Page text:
Ten thousand couples across Australia are set to have genetic carrier screening for conditions such as cystic fibrosis, spinal muscular atrophy and fragile X syndrome, as part of a $20 million pilot study.
The study is funded via a $500 million allocation for genomics medicine announced in the May Federal Budget, which was welcomed by medical researchers but has also generated debate about some of the equity and ethical issues involved.
Some of the wide-ranging questions raised by genetic screening were also discussed at the Royal Australian and New Zealand College of Obstetricians and Gynaecologists (RANZCOG) conference in Adelaide recently, as Amy Coopes reports below for the Croakey Conference News Service.
Amy Coopes writes:
In an era where it’s possible to distil our makeup down to its most fundamental building blocks, offering a glimpse not only of who we are but what we have the potential to become, how prepared are we for the answers and their implications?
This was the essence of a thought-provoking talk to women’s health specialists at their recent annual summit in Adelaide, where obstetrician Dr Steve Robson offered an insight into the ambitious Australian Reproductive Carrier Screening Project.
The project – a $20 million pilot study – aims to roll out extended genetic carrier screening for couples intending to start a family, in the hopes of reducing deaths and serious morbidity from heritable causes.
Called “Mackenzie’s Mission”, the project follows advocacy from the parents of Mackenzie Casella, who died aged seven months from spinal muscular atrophy, an inherited condition of which both her parents were unaware they were carriers. An estimated one million Australians are directly or indirectly affected by genetic disorders.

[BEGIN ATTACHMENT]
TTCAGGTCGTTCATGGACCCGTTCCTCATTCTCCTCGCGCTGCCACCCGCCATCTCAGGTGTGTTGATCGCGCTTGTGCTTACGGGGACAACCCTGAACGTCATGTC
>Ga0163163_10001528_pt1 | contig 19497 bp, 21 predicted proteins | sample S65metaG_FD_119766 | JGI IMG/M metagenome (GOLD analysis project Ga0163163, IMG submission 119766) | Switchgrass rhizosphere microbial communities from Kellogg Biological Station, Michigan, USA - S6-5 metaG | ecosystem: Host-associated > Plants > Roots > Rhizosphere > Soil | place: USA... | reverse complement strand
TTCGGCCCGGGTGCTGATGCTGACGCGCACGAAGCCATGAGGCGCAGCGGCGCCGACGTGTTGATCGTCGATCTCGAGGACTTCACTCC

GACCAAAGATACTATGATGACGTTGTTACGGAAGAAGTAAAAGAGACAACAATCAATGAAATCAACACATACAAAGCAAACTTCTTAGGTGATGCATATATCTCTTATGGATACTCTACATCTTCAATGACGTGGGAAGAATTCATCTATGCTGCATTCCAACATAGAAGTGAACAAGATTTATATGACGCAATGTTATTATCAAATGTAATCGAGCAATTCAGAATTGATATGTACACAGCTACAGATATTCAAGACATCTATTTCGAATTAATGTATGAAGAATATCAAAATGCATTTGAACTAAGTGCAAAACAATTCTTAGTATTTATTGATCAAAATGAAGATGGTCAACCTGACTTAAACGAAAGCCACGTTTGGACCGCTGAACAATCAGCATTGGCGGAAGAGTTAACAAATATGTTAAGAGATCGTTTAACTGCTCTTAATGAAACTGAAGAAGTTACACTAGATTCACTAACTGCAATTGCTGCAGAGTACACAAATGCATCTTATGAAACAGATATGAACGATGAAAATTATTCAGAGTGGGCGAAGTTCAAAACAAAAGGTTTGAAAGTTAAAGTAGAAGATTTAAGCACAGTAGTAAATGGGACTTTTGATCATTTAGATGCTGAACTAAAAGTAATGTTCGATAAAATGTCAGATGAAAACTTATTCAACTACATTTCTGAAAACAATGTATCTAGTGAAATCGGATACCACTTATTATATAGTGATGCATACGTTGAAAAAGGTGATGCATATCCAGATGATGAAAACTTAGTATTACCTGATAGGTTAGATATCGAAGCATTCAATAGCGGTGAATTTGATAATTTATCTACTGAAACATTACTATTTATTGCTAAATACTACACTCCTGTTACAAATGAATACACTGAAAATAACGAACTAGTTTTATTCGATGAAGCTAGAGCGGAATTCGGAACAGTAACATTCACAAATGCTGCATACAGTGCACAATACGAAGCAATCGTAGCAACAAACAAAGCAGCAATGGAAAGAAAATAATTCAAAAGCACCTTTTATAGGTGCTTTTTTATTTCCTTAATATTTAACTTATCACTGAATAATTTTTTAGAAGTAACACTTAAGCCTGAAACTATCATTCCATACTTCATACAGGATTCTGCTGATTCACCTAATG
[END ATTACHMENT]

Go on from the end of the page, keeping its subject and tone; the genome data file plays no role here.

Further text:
Presently in the preliminary phases, the project will initially examine a panel of about 500 genes across 10,000 couples, looking to refine a potential list for use in population-wide screening, Robson told the annual congress of the Royal Australian and New Zealand College of Obstetricians and Gynaecologists (RANZCOG).
As the medical specialty concerned with the conception, gestation and delivery of children, Robson said obstetricians could soon find themselves at the forefront of one of the great bioethical debates of our time: “the fundamental essence of being human”.
It is part of being human that we are imperfect, and we are now on the threshold of an era where it is possible to dissect in minute detail all of the genetic imperfections that each of us carry.
It gives us a choice: if we are going to have a family, do we accept imperfection? At what level do we say this is not an imperfection I want to accept in my children? Should you even be given that knowledge?”
Genetic technology had advanced at such a rate Robson said it had run “far ahead of society’s capability of understanding what it can do”, including the medical professionals who would be tasked with counseling the public on the risks, benefits and implications of screening for potential risks.
Describing technology as the “easy” part of the equation, Robson sounded caution on the enormous, perhaps to some degree inconceivable, psychosocial and ethical dimensions to the project, which he likened to “intelligence designing humans”.